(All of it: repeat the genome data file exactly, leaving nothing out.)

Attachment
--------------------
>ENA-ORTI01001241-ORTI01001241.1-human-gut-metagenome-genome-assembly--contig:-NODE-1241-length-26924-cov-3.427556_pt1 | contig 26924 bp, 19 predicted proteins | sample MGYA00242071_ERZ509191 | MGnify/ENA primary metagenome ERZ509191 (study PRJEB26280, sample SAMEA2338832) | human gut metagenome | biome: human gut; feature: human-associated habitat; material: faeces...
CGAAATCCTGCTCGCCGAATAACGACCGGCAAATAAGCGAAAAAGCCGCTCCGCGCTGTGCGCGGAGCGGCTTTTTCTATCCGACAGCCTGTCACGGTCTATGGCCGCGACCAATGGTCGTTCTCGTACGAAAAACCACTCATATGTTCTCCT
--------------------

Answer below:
>ENA-ORTI01001241-ORTI01001241.1-human-gut-metagenome-genome-assembly--contig:-NODE-1241-length-26924-cov-3.427556_pt1 | contig 26924 bp, 19 predicted proteins | sample MGYA00242071_ERZ509191 | MGnify/ENA primary metagenome ERZ509191 (study PRJEB26280, sample SAMEA2338832) | human gut metagenome | biome: human gut; feature: human-associated habitat; material: faeces...
CGAAATCCTGCTCGCCGAATAACGACCGGCAAATAAGCGAAAAAGCCGCTCCGCGCTGTGCGCGGAGCGGCTTTTTCTATCCGACAGCCTGTCACGGTCTATGGCCGCGACCAATGGTCGTTCTCGTACGAAAAACCACTCATATGTTCTCCT